Until the submitter receives an order declaring a device SE, the submitter may not proceed to market the device. Once the device is determined to be SE, it can then be marketed in the U.S. The SE determination is usually made within 90 days and is made based on the information submitted by the submitter.

Please note that FDA does not perform 510(k) pre-clearance facility inspections. The submitter may market the device immediately after 510(k) clearance is granted. The manufacturer should be prepared for an FDA quality system (21 CFR 820) inspection at any time after 510(k) clearance.

FDA explains that a device is declared “substantially equivalent” (SE) to a predicate device if it:

  • has the same intended use as the predicate; and
  • has the same technological characteristics as the predicate; or
  • has the same intended use as the predicate; and
  • has different technological characteristics and the information submitted to FDA;
        • does not raise new questions of safety and effectiveness; and
        • demonstrates that the device is at least as safe and effective as the legally marketed device.

A claim of substantial equivalence does not mean the new and predicate devices must be identical. Substantial equivalence is established with respect to intended use, design, energy used or delivered, materials, chemical composition, manufacturing process, performance, safety, effectiveness, labeling, biocompatibility, standards, and other characteristics, as applicable.

FDA further explains that a device may not be marketed in the U.S. until the submitter receives a letter declaring the device SE. If FDA determines that a device is not substantially equivalent, the applicant may:

  • resubmit another 510(k) with new data,
  • request a Class I or II designation through the de novo process
  • file a reclassification petition, or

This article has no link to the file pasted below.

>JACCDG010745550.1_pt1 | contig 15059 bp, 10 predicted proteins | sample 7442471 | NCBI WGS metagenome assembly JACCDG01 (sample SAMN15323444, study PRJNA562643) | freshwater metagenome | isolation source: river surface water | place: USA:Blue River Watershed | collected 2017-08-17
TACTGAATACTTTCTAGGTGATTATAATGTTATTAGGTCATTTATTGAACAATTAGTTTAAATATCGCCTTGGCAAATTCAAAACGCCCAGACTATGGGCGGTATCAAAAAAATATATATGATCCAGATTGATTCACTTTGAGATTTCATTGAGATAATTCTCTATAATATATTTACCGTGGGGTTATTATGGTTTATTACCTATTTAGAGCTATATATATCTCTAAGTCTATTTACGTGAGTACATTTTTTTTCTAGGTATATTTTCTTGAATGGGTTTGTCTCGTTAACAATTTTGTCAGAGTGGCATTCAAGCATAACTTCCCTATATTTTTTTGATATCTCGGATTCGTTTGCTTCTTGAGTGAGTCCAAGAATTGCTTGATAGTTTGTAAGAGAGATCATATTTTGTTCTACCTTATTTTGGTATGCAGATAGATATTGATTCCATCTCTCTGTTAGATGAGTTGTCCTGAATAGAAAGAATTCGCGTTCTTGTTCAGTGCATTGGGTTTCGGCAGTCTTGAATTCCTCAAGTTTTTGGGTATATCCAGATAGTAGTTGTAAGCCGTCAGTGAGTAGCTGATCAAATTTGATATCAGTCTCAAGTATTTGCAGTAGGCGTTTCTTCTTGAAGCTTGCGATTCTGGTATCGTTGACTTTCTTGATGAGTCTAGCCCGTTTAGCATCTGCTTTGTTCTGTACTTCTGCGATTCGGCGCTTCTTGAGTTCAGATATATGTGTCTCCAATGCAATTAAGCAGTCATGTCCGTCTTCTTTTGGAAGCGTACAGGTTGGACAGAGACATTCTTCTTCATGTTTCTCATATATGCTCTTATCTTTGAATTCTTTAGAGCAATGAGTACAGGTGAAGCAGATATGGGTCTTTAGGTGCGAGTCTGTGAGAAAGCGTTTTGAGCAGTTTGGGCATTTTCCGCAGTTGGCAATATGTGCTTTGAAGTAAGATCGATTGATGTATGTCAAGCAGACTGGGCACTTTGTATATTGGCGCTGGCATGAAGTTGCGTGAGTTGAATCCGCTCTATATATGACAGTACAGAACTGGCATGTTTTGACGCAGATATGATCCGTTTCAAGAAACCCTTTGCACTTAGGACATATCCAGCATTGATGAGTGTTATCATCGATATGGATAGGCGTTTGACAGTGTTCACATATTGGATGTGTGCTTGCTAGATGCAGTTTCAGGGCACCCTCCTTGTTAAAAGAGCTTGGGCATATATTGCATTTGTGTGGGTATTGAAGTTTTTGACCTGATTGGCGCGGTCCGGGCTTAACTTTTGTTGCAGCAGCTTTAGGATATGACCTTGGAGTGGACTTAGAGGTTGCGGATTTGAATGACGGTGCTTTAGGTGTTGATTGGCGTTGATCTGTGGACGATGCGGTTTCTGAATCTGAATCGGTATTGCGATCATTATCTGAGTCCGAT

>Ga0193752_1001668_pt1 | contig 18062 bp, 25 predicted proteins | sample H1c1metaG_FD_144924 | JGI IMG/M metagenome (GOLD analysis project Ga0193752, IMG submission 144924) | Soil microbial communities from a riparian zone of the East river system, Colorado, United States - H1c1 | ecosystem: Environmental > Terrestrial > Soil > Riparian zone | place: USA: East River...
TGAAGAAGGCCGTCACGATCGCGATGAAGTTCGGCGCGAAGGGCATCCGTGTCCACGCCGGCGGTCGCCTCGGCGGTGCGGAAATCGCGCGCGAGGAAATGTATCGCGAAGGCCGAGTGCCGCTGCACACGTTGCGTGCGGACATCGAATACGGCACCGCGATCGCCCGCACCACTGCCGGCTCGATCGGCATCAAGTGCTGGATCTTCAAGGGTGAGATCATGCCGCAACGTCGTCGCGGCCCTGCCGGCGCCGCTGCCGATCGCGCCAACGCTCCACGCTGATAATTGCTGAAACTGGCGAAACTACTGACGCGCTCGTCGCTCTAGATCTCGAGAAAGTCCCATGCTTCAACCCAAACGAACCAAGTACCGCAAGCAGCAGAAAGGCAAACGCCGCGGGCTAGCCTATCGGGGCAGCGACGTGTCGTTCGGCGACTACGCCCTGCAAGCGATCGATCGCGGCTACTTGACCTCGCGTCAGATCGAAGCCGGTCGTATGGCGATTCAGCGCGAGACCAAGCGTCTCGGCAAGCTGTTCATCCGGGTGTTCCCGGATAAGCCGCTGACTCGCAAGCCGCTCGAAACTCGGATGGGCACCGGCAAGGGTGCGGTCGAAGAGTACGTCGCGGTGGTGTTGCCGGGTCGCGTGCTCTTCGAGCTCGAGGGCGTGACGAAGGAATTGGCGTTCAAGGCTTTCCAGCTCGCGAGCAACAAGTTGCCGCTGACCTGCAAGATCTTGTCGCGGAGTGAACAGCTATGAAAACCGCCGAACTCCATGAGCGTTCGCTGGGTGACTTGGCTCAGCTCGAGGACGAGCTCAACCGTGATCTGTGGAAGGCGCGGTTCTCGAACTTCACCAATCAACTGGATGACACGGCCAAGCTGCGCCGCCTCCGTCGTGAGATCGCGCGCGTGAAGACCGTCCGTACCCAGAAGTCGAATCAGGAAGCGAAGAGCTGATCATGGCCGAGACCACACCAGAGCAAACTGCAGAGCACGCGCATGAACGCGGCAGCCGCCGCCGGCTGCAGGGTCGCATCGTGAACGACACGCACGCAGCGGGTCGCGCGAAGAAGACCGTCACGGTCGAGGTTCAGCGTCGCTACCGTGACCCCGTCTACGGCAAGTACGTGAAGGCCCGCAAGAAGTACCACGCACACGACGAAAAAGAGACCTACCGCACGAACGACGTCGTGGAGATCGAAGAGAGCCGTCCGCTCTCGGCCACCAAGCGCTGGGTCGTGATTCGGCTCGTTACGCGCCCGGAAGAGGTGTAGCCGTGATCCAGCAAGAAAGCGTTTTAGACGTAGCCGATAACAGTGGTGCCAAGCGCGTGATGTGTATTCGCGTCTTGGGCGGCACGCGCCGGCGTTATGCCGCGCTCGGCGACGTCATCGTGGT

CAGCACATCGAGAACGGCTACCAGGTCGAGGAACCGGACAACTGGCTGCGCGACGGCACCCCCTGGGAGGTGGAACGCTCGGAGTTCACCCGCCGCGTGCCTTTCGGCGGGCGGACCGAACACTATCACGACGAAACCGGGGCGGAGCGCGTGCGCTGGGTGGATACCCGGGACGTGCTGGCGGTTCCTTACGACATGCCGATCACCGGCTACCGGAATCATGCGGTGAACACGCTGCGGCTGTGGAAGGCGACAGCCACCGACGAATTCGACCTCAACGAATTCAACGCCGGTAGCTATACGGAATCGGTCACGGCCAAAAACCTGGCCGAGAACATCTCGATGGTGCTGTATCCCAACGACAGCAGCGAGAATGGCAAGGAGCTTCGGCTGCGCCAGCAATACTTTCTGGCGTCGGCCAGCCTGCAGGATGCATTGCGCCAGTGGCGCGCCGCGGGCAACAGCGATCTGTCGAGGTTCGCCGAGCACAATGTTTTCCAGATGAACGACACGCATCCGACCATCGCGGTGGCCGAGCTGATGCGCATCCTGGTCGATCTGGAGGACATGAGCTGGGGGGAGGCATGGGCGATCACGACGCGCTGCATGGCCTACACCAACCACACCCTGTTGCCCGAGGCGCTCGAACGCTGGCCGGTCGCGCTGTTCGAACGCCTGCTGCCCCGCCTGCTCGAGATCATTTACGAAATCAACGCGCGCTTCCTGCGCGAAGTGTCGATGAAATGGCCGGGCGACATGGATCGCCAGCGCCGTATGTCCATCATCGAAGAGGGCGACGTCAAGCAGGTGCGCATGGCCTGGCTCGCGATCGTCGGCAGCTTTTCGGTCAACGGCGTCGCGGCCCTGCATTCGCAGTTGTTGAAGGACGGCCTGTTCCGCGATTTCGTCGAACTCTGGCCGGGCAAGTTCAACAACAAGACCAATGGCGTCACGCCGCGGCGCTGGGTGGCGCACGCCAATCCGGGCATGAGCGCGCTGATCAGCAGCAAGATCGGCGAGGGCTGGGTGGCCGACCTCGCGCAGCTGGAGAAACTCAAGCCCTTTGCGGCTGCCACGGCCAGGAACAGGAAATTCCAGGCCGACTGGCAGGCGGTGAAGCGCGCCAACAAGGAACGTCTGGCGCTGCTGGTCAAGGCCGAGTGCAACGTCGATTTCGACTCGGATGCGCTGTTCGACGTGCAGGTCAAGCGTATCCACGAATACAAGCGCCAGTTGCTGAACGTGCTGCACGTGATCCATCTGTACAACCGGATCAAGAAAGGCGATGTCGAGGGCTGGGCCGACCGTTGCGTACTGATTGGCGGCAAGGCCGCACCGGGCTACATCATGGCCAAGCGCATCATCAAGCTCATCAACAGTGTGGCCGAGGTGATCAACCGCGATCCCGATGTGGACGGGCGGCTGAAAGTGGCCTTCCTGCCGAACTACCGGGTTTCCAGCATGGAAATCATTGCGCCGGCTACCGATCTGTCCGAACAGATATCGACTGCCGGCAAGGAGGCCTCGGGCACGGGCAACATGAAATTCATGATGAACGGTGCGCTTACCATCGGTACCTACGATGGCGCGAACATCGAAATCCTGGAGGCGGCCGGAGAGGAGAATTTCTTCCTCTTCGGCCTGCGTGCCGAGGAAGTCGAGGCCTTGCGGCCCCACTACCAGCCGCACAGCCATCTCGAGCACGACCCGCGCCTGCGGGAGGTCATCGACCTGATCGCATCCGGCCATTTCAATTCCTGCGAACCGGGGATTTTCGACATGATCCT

• submit a premarket approval application (PMA).

FDA describes its fees for 510(k) submissions and 513(g) submissions (described below) on its webpage, Premarket Notification (510(k)) Review Fees.  The small business fees are somewhat lower than the regular fees (currently $2,480 for a 510(k) and $1,674 for a 513(g)).

FDA states that 510(k) submitters may request information on their 510(k) review status 90 days after the initial log-in date of the 510(k). Thereafter, the submitter may request status reports every 30 days following the initial status request.

To find out whether you might have a predicate device on the market on which to base your argument of substantial equivalence for your 510k, you can do a couple of searches:

  1. Search the Medical Device Databases, including the Product Code Classification Database
    This database contains medical device names and associated information developed by CRDH (within FDA).  It includes a three letter device product code and a Device Class that refers to the level of CDRH regulation of a given device.
  2. Search the Device Classification Panels in the Code of Federal Regulations (CFR), Parts 862-892
    Devices are organized in 21 CFR, Parts 862-892 into 16 medical specialty panels, such as anesthesiology, cardiovascular, chemistry, dental, ear nose and throat, gastroenterology and urology, general and plastic surgery, immunology, microbiology, and so on.Search the 510(k) Premarket Notification database.